Don’t get me wrong I’m having a good time, occasionally. Occasionally I forget that the world is a shitbag, upside place. Occasionally I drink so much wine with my husband and best friend that I forget. Or I’m on the lake, enjoying a boat ride. Like yesterday when we rolled up at the marina to get gas and snacks. It’s called “What’s Up Dock” and it’s cute, and lively, and had all the gas, Sprite, and potato chips we needed. They also has a ton of people. People walking around aimlessly, asking about jet ski rentals, and trying on “Table Rock” t-shirts, buy one, get one free. For a split second I forgot about Covid-19. It all seemed so normal. So free. So every, other summer of my life. Then I remembered.

I saw a bumper sticker on a car coming up here: “Too Blessed to be Stressed.” I smiled and thought, wouldn’t that be nice.

M.

Church

I woke up thinking about church today. Probably because it’s Sunday, certainly not because I’m a churchgoer. I’ve never been a churchgoers. I was never forced to go to church as a child, never had religion thrust upon me. My mom used to say she’d let her kids decide what to believe, though she herself was a Christian, it didn’t much matter back then what we believed in, as long as we were good, kind people. And we are. All of us. But we maybe didn’t go the path she expected.

I’m married to an atheist. The good kind. He doesn’t need a higher power to keep him in line. He likes to say that he does all the raping and pillaging he wants to, which is zero. He isn’t “acting” good in this life for fear of what the next will hold. He’s a good person because he’s a good person.

I’m in a “complicated” relationship with Jesus. God, well, I’m not a fan. But Jesus seemed cool, the man Jesus anyway. But even on my best days I can’t wrap my mind around church. Around organized religion. Too much hate, judgement, and evil takes places in many of those four walls, and I’ll pass. I’ll get my “church” the old-fashioned way, walking with Jesus alone, communing with nature, talking to y’all on this here blog.

My son has been raised with grandparents who don’t shy away from talking religion with him. My mom taught him to pray (she’s become very religious in her senior years and I’m sure regrets that whole “let my kids figure it out themselves” deal she did). So since Jackson was small she’s talked about her love for God to him, which is why I was pretty surprised the other day when he said, “Santa Claus is real, you know. He’s a real person, not like God who is just a belief.” Ouch. That’s some shit he made up in his own mind. Seems Santa, a jolly man who has magic and cares about all the children in the world, is easier to believe in than a God who makes people spew hate and judgment towards others. Of course my happy, kind, empathetic son believes in a man who has flying reindeer and brings smiles to children. And of course my smart, logical, realistic son can’t get behind a belief that spreads hate and has caused war and killing and disease. A belief people blindly stand behind. A belief that neglects some children based on how they came into this world, where they live, or how they practice their own faith. Of course.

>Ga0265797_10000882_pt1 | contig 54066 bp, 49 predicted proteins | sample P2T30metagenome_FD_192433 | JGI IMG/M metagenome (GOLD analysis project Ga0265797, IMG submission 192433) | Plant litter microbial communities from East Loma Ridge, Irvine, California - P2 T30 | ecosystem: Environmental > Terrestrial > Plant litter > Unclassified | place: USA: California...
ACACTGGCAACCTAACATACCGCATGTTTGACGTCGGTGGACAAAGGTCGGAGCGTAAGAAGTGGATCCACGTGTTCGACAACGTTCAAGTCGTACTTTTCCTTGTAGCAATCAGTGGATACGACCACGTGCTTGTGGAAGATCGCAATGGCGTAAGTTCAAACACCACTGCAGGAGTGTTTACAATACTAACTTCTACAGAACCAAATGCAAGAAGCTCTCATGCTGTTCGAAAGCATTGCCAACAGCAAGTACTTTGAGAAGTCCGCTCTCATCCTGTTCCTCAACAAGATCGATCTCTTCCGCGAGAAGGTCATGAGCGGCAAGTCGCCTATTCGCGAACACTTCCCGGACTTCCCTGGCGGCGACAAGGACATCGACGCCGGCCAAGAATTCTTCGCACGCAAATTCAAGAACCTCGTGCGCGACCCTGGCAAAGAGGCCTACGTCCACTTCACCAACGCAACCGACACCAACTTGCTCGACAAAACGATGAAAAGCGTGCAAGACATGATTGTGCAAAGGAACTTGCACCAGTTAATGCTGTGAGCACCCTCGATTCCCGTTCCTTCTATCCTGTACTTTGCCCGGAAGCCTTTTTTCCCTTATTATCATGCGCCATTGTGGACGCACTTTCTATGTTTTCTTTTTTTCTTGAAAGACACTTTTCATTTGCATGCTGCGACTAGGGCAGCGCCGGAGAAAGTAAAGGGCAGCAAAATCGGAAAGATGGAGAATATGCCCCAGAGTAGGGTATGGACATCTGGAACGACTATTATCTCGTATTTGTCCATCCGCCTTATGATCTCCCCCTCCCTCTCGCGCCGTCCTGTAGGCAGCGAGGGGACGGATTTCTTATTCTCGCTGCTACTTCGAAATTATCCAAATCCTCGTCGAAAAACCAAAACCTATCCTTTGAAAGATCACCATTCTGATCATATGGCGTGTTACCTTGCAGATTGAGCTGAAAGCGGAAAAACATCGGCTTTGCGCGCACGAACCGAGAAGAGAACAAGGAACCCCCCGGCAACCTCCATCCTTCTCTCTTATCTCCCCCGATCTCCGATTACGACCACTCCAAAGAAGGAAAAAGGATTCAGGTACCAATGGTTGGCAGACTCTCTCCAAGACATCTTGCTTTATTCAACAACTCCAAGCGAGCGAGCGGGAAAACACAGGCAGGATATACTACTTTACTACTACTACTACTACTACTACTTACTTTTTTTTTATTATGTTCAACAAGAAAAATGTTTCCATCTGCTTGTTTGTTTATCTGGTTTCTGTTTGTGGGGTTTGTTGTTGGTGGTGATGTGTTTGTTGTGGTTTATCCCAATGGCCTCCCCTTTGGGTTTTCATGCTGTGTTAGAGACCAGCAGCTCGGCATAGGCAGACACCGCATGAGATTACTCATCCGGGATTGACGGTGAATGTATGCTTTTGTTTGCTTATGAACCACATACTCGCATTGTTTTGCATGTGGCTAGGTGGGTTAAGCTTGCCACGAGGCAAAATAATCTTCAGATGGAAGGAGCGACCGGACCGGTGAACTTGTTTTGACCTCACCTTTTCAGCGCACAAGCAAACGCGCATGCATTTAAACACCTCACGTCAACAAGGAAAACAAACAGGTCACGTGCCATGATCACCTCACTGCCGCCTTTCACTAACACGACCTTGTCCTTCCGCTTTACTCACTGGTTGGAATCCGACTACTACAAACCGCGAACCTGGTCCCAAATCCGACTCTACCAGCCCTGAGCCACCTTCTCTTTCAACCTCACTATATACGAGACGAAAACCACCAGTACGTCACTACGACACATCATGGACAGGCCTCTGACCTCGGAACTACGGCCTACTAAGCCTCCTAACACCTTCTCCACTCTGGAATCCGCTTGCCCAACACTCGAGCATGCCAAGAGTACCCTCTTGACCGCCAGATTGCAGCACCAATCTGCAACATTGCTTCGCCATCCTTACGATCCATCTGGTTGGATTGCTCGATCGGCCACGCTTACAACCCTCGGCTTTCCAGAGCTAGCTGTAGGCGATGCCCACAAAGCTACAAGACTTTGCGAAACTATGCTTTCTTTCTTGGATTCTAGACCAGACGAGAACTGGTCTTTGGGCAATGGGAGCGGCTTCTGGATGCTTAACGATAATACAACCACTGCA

So yeah, we aren’t headed to church today. But we are headed down to the lake for some fun, food, and fellowship. Is there anything else you can ask of a Sunday?

M.

Bitches, Bad and Boujee

I’m a White Claw drinker. That might take me down a peg or two with some of y’all, but I’m willing to risk that to assert my truth. I drink White Claws, and I like them. I’m a fan of seltzer water anyway, so you add alcohol to it and a little bit of watermelon flavoring and let’s be real, I’m fucking in. White Claws have a bad reputation, mainly because people are jealous, and don’t like to have fun, and are boujee with their alcohol choices, so they try to pass judgement on me but it won’t work. Fight me. I’m a bad bitch.

Anyway, White Claws keep me hydrated, and I never seem to get drunk on them, just a little tipsy, which is a good thing. It means I can drink all day at the lake for funsies and not feel bad the next day, which might be why there are no laws when you’re drinking Claws. (Disclaimer: There are in fact laws when you’re drinking Claws, as my 11-year-old likes to remind me.) But I mean, is there? Cause my White Claw koozie says otherwise.

Anyway, White Claw is owned by Mark Anthony brands, the same company who brought us Mike’s Hard Lemonade and totally changed the high school girl experience for the better back in the late 90s. The owner, Anthony (not Mark) started his company by selling wine out of the back of his car, which is both badass and boujee, so who’s a bitch now? Thanks Anthony, for all your hard work. I salute you.

Now go forth and have a safe, happy, law-free day, y’all.

M.

My Feelings Today